Posted in Community-Police Relations, Youth | Tagged

Gathering Perspectives: Police Leaders Share Their Experiences

Vincent Talucci, Executive Director/CEO, IACP

As I am inflight back home to Washington DC, I am reflecting on the last week. IACP President Terrence Cunningham, 1st Vice President Donald De Lucca, and IACP staff set out to hear directly from police leaders from around the United States. Our visits have been dubbed with two working titles: first, to external folks, it’s called IACP’s Critical Issues Forums; second, to IACP internally, it is our Eight City Listening Tour. Regardless of the naming convention, the goal is the same – to hear directly from police leaders about the challenges confronting their respective agencies, the collective profession, and how IACP can assist on both fronts.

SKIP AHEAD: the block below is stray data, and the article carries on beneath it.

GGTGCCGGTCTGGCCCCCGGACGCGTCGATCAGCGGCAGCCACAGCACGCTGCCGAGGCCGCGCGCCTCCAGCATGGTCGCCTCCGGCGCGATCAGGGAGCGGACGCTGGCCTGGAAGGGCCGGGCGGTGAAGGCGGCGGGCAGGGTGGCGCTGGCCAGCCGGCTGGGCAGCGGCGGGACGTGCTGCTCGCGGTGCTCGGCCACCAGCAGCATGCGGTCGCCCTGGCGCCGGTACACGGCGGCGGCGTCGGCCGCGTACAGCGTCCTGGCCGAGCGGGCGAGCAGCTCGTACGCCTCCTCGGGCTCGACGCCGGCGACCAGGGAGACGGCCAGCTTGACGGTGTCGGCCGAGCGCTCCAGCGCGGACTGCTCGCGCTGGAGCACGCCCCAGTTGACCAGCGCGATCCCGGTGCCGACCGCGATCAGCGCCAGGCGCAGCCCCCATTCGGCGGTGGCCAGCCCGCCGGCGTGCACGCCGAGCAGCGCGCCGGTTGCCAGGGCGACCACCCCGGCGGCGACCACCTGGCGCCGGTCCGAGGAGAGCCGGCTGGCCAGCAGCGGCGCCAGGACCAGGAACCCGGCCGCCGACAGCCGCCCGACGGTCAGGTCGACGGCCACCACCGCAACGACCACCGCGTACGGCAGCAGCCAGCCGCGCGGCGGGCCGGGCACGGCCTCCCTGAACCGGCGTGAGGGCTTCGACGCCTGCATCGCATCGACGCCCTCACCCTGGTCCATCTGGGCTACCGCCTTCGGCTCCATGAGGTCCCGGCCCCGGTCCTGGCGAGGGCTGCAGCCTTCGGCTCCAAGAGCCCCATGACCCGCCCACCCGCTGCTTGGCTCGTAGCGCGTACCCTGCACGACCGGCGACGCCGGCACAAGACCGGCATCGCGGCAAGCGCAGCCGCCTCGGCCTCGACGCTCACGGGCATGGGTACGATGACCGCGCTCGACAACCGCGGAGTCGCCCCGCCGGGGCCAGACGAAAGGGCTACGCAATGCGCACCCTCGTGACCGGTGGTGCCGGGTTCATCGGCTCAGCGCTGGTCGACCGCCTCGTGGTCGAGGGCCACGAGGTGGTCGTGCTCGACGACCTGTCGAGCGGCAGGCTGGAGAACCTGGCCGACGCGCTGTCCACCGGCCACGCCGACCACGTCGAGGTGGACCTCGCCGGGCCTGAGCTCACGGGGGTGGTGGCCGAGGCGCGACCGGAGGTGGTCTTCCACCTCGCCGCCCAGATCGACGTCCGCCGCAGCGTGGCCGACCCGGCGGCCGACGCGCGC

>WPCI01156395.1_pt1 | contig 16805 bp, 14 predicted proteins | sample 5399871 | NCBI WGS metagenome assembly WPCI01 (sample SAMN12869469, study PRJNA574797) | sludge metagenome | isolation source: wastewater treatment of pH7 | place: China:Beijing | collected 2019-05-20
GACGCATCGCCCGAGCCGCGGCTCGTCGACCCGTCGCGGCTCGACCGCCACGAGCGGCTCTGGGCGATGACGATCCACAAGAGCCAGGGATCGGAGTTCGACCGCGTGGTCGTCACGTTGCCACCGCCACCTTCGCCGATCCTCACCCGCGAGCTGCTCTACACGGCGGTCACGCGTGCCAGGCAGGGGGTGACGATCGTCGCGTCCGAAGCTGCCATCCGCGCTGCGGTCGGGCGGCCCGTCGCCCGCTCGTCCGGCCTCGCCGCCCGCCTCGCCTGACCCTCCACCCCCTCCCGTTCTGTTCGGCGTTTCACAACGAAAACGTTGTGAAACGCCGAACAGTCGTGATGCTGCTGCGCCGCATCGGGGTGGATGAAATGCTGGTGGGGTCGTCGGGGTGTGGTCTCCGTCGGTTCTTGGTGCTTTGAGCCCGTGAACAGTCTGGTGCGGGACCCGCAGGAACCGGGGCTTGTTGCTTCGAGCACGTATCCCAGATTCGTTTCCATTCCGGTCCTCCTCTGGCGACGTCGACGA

In the last seven days, we have met with more than 250 police professionals in five cities – Boston (MA), Houston (TX), Seattle (WA), Huntington Beach (CA), and Denver (CO). While we will put together a summation of the tour and identify regional differences, challenges, and opportunities at the tour’s conclusion, I wanted to offer my initial “off the cuff” thoughts while still fresh. My take – an overarching theme rose across the five listening sessions – the shared resolve to better understand gaps in trust where they exist; clearly demonstrate law enforcement’s commitment to the citizens they serve; and, work collectively to balance the public’s expectation of safety and service with the realities of policing.